Here are some pediatric dental tips to keep in mind when going through your little monsters’ stash:

Tiny humans live for this day. Depriving them of what some would call a major part of the holiday will not only make your child upset, but won’t make life at home very peaceful. So instead of denying them the sweets, have them choose a set number of candies they want the most and let them have them.

In addition to the limitation of sweet treats, set up a time of day that your child will be able to eat that candy. Similar to snack time at school, having a time when your little one knows a snack is allowed teaches them that snacking isn’t an all-day event, making them less inclined to crave sweets all day.

To learn more about toothaches, call Dr. Flynne Weingarten at Dental Associates of Hoboken at 201-795-2111. Also visit the website at http://www.hobokenpediatricdentistry.com.

Take Care of Your Child’s Smile | Hoboken Dentist

475936549Parents usually provide oral hygiene care until their child is old enough to take responsibility for their daily dental health routine of brushing and flossing. A proper routine of preventive pediatric dental home care is important from the day your child is born.

  • Before Teething. Clean your infant’s gums with a clean, damp cloth after each feeding.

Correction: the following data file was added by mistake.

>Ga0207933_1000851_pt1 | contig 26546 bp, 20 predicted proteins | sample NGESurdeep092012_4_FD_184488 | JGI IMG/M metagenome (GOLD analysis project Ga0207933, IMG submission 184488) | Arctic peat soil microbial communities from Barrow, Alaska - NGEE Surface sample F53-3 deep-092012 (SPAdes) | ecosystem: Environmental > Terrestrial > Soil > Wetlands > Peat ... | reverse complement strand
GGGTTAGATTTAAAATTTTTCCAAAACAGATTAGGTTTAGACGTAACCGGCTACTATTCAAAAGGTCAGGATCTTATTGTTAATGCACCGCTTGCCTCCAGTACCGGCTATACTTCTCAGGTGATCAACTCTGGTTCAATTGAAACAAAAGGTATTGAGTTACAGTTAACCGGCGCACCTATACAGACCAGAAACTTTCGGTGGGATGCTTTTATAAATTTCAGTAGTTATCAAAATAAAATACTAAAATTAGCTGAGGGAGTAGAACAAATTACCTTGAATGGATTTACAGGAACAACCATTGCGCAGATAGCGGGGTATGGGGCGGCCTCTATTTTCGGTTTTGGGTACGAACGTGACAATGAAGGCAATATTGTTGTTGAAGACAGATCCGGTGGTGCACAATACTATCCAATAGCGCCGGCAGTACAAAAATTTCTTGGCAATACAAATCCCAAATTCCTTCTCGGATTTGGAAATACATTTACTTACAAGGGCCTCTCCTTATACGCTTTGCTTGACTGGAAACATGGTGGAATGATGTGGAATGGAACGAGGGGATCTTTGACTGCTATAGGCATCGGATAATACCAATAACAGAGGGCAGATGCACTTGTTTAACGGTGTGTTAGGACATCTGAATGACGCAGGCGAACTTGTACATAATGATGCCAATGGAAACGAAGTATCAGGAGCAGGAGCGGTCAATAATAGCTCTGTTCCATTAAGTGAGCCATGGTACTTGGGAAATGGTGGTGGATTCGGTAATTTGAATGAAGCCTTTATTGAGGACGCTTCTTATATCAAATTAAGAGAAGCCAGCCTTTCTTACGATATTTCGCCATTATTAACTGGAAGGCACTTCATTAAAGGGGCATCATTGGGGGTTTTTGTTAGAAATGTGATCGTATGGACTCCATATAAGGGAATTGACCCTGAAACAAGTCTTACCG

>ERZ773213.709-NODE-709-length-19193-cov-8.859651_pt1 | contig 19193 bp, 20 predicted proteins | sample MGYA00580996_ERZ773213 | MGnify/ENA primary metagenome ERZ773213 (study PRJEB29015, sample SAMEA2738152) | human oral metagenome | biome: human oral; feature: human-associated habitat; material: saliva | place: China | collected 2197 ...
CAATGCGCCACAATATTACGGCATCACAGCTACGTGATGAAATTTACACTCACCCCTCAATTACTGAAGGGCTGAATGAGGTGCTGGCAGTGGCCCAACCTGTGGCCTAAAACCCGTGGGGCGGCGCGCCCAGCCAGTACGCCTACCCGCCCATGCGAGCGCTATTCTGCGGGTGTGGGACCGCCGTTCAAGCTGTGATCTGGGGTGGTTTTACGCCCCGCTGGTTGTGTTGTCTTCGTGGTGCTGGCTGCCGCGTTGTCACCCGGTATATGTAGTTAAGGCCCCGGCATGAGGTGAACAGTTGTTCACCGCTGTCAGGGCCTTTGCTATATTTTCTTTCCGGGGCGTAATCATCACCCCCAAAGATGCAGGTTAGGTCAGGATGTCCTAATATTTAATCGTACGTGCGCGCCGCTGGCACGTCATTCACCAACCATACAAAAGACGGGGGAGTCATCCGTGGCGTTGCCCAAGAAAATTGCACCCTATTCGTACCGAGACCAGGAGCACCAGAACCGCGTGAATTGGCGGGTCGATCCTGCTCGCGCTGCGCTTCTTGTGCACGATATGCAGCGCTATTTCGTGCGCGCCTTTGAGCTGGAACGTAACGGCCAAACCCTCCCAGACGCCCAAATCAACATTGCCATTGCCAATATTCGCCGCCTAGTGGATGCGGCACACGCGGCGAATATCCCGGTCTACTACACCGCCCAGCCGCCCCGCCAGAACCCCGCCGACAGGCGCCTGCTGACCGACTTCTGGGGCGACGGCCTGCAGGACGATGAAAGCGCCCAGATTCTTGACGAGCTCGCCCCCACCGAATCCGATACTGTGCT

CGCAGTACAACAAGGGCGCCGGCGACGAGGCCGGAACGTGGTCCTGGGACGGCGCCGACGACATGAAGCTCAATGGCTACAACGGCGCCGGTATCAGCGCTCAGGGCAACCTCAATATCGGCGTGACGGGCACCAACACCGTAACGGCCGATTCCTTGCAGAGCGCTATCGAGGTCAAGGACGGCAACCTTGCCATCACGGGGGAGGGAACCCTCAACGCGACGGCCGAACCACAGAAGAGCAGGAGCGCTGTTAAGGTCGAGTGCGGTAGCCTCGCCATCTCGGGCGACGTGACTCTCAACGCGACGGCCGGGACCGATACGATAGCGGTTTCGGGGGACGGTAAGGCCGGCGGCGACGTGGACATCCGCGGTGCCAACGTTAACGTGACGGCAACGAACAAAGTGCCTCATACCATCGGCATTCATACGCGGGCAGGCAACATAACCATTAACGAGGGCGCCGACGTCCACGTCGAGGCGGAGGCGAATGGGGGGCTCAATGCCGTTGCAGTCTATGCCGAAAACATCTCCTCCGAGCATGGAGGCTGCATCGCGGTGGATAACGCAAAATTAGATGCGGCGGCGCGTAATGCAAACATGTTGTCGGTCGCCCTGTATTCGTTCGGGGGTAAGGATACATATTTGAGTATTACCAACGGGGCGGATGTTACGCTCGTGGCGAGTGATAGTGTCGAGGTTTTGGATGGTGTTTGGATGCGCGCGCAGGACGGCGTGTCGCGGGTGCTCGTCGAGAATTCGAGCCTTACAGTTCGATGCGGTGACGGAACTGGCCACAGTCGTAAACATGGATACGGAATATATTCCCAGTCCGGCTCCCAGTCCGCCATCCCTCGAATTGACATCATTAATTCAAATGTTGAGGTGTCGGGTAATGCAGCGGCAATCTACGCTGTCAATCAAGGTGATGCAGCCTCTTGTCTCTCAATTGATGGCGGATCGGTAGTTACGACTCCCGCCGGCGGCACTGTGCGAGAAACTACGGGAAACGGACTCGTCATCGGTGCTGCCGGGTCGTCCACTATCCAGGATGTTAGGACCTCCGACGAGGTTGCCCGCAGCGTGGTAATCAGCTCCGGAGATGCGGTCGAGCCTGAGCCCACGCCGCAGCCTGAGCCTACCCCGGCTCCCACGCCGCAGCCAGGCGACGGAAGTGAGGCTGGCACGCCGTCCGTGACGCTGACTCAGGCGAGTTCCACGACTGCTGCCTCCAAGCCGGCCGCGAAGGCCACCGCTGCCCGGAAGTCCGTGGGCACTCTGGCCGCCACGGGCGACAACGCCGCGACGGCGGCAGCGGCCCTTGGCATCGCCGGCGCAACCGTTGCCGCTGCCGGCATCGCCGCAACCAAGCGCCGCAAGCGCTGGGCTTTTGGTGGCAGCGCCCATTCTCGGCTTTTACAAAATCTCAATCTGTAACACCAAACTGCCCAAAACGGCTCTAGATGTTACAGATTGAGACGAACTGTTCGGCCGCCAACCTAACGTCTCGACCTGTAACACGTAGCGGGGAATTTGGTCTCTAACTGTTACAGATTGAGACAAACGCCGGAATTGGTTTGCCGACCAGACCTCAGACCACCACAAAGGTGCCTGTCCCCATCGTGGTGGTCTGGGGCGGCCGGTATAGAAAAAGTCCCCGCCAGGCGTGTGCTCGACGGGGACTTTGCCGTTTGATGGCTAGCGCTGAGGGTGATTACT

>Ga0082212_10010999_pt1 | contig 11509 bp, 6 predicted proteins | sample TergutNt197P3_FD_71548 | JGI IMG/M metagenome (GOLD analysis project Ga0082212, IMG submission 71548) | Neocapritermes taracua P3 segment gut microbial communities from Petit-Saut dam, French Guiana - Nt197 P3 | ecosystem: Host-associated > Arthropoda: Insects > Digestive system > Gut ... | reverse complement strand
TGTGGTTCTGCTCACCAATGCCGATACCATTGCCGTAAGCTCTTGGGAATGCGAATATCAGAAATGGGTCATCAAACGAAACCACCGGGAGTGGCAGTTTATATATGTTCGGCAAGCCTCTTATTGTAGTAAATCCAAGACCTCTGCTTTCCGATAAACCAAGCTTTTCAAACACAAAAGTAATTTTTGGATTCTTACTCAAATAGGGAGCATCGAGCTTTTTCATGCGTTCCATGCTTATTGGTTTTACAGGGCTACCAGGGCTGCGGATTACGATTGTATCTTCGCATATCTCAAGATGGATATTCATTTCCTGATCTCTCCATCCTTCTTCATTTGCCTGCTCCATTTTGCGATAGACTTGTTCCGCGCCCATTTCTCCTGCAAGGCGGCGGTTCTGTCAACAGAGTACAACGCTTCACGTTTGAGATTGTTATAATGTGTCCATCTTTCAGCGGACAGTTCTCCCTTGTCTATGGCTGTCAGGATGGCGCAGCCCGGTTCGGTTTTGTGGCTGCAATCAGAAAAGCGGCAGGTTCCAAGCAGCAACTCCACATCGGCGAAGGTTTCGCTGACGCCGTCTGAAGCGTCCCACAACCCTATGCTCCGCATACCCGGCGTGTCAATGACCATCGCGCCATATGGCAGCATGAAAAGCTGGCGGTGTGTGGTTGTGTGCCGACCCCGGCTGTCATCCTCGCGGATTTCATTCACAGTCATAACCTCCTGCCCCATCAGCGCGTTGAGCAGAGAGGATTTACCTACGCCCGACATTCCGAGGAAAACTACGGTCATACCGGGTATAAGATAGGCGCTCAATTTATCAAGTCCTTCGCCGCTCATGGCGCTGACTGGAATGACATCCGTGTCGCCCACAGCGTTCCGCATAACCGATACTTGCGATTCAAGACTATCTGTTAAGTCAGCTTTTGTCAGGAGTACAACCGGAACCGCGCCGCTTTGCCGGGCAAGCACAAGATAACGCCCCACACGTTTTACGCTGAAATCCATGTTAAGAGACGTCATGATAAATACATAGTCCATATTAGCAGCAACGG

• Baby Teeth. As soon as the first teeth come in, begin brushing them with a small, soft-bristled toothbrush and water.  If you are considering using toothpaste before your child’s second birthday, ask your dentist first.
  • Avoid Sugary Drinks to Sleep. To avoid baby bottle tooth decay and teeth misalignment due to sucking, try to wean your child off of the breast and bottle by one year of age, and monitor excessive sucking of pacifiers, fingers and thumbs. Never give your child a bottle of milk, juice or sweetened liquid as a pacifier at naptime or bedtime.
  • Let Them Do It. Help a young child brush at night, the most important time to brush, due to lower salivary flow and higher susceptibility to cavities. Perhaps let the child brush their teeth first to build self-confidence, then the parent can follow up to ensure that all plaque is removed. Usually by age 5 or so, the child can learn to brush his or her own teeth with proper parental instruction.
  • Lead by Example. The best way to teach a child how to brush is to lead by good example. Allowing your child to watch you brush your teeth teaches the importance of good oral hygiene.